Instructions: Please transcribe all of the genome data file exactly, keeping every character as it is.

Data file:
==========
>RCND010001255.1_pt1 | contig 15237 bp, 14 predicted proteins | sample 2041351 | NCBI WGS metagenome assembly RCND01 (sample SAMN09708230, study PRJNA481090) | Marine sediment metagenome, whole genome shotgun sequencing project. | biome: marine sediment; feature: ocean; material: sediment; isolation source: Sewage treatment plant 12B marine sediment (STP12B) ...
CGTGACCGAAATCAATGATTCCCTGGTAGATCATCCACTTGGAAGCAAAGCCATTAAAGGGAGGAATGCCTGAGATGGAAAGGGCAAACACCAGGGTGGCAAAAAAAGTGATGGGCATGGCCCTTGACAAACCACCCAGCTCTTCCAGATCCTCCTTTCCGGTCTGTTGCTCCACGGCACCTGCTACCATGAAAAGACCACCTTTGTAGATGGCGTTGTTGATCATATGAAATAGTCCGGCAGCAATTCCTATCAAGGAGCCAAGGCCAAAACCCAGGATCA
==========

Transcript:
>RCND010001255.1_pt1 | contig 15237 bp, 14 predicted proteins | sample 2041351 | NCBI WGS metagenome assembly RCND01 (sample SAMN09708230, study PRJNA481090) | Marine sediment metagenome, whole genome shotgun sequencing project. | biome: marine sediment; feature: ocean; material: sediment; isolation source: Sewage treatment plant 12B marine sediment (STP12B) ...
CGTGACCGAAATCAATGATTCCCTGGTAGATCATCCACTTGGAAGCAAAGCCATTAAAGGGAGGAATGCCTGAGATGGAAAGGGCAAACACCAGGGTGGCAAAAAAAGTGATGGGCATGGCCCTTGACAAACCACCCAGCTCTTCCAGATCCTCCTTTCCGGTCTGTTGCTCCACGGCACCTGCTACCATGAAAAGACCACCTTTGTAGATGGCGTTGTTGATCATATGAAATAGTCCGGCAGCAATTCCTATCAAGGAGCCAAGGCCAAAACCCAGGATCA